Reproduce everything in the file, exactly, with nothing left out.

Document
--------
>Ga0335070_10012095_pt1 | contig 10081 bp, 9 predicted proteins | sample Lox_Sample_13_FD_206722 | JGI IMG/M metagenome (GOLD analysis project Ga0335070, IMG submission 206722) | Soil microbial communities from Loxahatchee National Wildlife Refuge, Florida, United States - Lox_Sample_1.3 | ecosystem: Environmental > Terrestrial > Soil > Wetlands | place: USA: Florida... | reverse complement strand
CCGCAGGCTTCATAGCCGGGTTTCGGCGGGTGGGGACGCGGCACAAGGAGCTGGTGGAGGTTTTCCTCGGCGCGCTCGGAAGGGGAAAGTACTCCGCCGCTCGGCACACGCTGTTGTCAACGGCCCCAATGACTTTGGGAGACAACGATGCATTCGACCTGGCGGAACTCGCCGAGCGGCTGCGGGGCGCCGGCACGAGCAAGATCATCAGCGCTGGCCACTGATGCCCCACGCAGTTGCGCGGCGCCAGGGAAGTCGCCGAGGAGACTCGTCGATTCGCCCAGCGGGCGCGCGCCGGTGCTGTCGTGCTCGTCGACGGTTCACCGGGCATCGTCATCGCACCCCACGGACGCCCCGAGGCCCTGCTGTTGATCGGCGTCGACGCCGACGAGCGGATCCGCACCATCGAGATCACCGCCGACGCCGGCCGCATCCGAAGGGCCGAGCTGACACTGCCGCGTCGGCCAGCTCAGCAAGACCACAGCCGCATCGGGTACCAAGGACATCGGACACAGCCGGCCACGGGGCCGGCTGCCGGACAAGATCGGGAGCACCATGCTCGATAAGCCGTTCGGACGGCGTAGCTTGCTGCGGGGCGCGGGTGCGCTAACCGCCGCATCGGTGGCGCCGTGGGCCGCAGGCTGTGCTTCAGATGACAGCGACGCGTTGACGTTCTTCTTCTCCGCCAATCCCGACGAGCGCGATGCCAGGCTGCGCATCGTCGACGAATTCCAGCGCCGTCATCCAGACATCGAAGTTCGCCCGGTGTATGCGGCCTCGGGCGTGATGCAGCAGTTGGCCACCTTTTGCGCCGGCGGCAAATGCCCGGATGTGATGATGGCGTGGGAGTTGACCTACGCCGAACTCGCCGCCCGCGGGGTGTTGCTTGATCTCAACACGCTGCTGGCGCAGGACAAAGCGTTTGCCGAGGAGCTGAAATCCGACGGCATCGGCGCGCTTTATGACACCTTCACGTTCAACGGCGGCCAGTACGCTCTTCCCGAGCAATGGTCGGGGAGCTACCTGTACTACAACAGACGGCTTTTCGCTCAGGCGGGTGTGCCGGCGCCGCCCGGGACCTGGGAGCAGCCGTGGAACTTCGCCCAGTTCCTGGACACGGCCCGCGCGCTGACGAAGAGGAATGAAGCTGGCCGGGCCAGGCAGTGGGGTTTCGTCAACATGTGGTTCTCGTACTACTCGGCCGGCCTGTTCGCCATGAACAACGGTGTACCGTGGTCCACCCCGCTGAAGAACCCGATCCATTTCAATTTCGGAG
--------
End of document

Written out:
>Ga0335070_10012095_pt1 | contig 10081 bp, 9 predicted proteins | sample Lox_Sample_13_FD_206722 | JGI IMG/M metagenome (GOLD analysis project Ga0335070, IMG submission 206722) | Soil microbial communities from Loxahatchee National Wildlife Refuge, Florida, United States - Lox_Sample_1.3 | ecosystem: Environmental > Terrestrial > Soil > Wetlands | place: USA: Florida... | reverse complement strand
CCGCAGGCTTCATAGCCGGGTTTCGGCGGGTGGGGACGCGGCACAAGGAGCTGGTGGAGGTTTTCCTCGGCGCGCTCGGAAGGGGAAAGTACTCCGCCGCTCGGCACACGCTGTTGTCAACGGCCCCAATGACTTTGGGAGACAACGATGCATTCGACCTGGCGGAACTCGCCGAGCGGCTGCGGGGCGCCGGCACGAGCAAGATCATCAGCGCTGGCCACTGATGCCCCACGCAGTTGCGCGGCGCCAGGGAAGTCGCCGAGGAGACTCGTCGATTCGCCCAGCGGGCGCGCGCCGGTGCTGTCGTGCTCGTCGACGGTTCACCGGGCATCGTCATCGCACCCCACGGACGCCCCGAGGCCCTGCTGTTGATCGGCGTCGACGCCGACGAGCGGATCCGCACCATCGAGATCACCGCCGACGCCGGCCGCATCCGAAGGGCCGAGCTGACACTGCCGCGTCGGCCAGCTCAGCAAGACCACAGCCGCATCGGGTACCAAGGACATCGGACACAGCCGGCCACGGGGCCGGCTGCCGGACAAGATCGGGAGCACCATGCTCGATAAGCCGTTCGGACGGCGTAGCTTGCTGCGGGGCGCGGGTGCGCTAACCGCCGCATCGGTGGCGCCGTGGGCCGCAGGCTGTGCTTCAGATGACAGCGACGCGTTGACGTTCTTCTTCTCCGCCAATCCCGACGAGCGCGATGCCAGGCTGCGCATCGTCGACGAATTCCAGCGCCGTCATCCAGACATCGAAGTTCGCCCGGTGTATGCGGCCTCGGGCGTGATGCAGCAGTTGGCCACCTTTTGCGCCGGCGGCAAATGCCCGGATGTGATGATGGCGTGGGAGTTGACCTACGCCGAACTCGCCGCCCGCGGGGTGTTGCTTGATCTCAACACGCTGCTGGCGCAGGACAAAGCGTTTGCCGAGGAGCTGAAATCCGACGGCATCGGCGCGCTTTATGACACCTTCACGTTCAACGGCGGCCAGTACGCTCTTCCCGAGCAATGGTCGGGGAGCTACCTGTACTACAACAGACGGCTTTTCGCTCAGGCGGGTGTGCCGGCGCCGCCCGGGACCTGGGAGCAGCCGTGGAACTTCGCCCAGTTCCTGGACACGGCCCGCGCGCTGACGAAGAGGAATGAAGCTGGCCGGGCCAGGCAGTGGGGTTTCGTCAACATGTGGTTCTCGTACTACTCGGCCGGCCTGTTCGCCATGAACAACGGTGTACCGTGGTCCACCCCGCTGAAGAACCCGATCCATTTCAATTTCGGAG